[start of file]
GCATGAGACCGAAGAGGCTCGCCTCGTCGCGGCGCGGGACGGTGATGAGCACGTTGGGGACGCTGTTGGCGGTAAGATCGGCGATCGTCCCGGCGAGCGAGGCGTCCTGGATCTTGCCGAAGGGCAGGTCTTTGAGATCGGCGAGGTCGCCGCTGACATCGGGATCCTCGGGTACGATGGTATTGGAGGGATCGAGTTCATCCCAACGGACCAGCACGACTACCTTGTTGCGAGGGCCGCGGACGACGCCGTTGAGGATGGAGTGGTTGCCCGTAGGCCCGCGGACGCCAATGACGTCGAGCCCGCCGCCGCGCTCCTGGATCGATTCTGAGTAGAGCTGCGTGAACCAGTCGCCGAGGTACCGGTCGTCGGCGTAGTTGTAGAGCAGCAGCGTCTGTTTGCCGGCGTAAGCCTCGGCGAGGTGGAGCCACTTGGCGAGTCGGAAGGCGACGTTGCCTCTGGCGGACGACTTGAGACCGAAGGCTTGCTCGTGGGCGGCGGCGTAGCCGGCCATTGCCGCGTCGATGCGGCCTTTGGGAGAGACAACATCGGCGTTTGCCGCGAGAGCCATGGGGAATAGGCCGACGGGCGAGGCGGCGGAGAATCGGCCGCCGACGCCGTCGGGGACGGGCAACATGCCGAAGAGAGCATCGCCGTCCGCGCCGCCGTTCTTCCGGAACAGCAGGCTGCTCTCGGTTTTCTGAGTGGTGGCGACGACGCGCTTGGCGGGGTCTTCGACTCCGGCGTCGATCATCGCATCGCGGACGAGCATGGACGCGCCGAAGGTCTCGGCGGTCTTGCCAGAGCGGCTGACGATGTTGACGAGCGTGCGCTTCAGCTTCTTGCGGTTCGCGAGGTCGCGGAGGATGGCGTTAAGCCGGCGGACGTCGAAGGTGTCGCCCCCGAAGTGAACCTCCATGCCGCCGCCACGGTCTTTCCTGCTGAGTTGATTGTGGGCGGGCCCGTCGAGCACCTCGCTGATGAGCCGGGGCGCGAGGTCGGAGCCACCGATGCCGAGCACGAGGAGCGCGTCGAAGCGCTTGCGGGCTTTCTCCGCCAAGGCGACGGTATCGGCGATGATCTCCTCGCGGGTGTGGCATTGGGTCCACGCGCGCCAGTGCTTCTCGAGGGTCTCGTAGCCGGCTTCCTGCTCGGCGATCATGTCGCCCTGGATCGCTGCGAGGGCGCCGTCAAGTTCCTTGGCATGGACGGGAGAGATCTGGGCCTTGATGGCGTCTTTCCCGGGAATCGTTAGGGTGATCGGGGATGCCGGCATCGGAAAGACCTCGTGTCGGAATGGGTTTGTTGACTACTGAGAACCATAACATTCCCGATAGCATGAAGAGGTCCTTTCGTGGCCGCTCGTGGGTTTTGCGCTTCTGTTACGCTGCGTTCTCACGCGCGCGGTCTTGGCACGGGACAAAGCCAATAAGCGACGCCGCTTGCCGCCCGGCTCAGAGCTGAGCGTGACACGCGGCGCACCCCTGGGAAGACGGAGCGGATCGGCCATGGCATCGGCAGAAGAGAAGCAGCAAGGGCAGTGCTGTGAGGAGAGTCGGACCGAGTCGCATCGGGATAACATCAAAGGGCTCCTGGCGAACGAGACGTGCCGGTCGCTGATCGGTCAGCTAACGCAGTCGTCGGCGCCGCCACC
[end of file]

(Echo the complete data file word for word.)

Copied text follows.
GCATGAGACCGAAGAGGCTCGCCTCGTCGCGGCGCGGGACGGTGATGAGCACGTTGGGGACGCTGTTGGCGGTAAGATCGGCGATCGTCCCGGCGAGCGAGGCGTCCTGGATCTTGCCGAAGGGCAGGTCTTTGAGATCGGCGAGGTCGCCGCTGACATCGGGATCCTCGGGTACGATGGTATTGGAGGGATCGAGTTCATCCCAACGGACCAGCACGACTACCTTGTTGCGAGGGCCGCGGACGACGCCGTTGAGGATGGAGTGGTTGCCCGTAGGCCCGCGGACGCCAATGACGTCGAGCCCGCCGCCGCGCTCCTGGATCGATTCTGAGTAGAGCTGCGTGAACCAGTCGCCGAGGTACCGGTCGTCGGCGTAGTTGTAGAGCAGCAGCGTCTGTTTGCCGGCGTAAGCCTCGGCGAGGTGGAGCCACTTGGCGAGTCGGAAGGCGACGTTGCCTCTGGCGGACGACTTGAGACCGAAGGCTTGCTCGTGGGCGGCGGCGTAGCCGGCCATTGCCGCGTCGATGCGGCCTTTGGGAGAGACAACATCGGCGTTTGCCGCGAGAGCCATGGGGAATAGGCCGACGGGCGAGGCGGCGGAGAATCGGCCGCCGACGCCGTCGGGGACGGGCAACATGCCGAAGAGAGCATCGCCGTCCGCGCCGCCGTTCTTCCGGAACAGCAGGCTGCTCTCGGTTTTCTGAGTGGTGGCGACGACGCGCTTGGCGGGGTCTTCGACTCCGGCGTCGATCATCGCATCGCGGACGAGCATGGACGCGCCGAAGGTCTCGGCGGTCTTGCCAGAGCGGCTGACGATGTTGACGAGCGTGCGCTTCAGCTTCTTGCGGTTCGCGAGGTCGCGGAGGATGGCGTTAAGCCGGCGGACGTCGAAGGTGTCGCCCCCGAAGTGAACCTCCATGCCGCCGCCACGGTCTTTCCTGCTGAGTTGATTGTGGGCGGGCCCGTCGAGCACCTCGCTGATGAGCCGGGGCGCGAGGTCGGAGCCACCGATGCCGAGCACGAGGAGCGCGTCGAAGCGCTTGCGGGCTTTCTCCGCCAAGGCGACGGTATCGGCGATGATCTCCTCGCGGGTGTGGCATTGGGTCCACGCGCGCCAGTGCTTCTCGAGGGTCTCGTAGCCGGCTTCCTGCTCGGCGATCATGTCGCCCTGGATCGCTGCGAGGGCGCCGTCAAGTTCCTTGGCATGGACGGGAGAGATCTGGGCCTTGATGGCGTCTTTCCCGGGAATCGTTAGGGTGATCGGGGATGCCGGCATCGGAAAGACCTCGTGTCGGAATGGGTTTGTTGACTACTGAGAACCATAACATTCCCGATAGCATGAAGAGGTCCTTTCGTGGCCGCTCGTGGGTTTTGCGCTTCTGTTACGCTGCGTTCTCACGCGCGCGGTCTTGGCACGGGACAAAGCCAATAAGCGACGCCGCTTGCCGCCCGGCTCAGAGCTGAGCGTGACACGCGGCGCACCCCTGGGAAGACGGAGCGGATCGGCCATGGCATCGGCAGAAGAGAAGCAGCAAGGGCAGTGCTGTGAGGAGAGTCGGACCGAGTCGCATCGGGATAACATCAAAGGGCTCCTGGCGAACGAGACGTGCCGGTCGCTGATCGGTCAGCTAACGCAGTCGTCGGCGCCGCCACC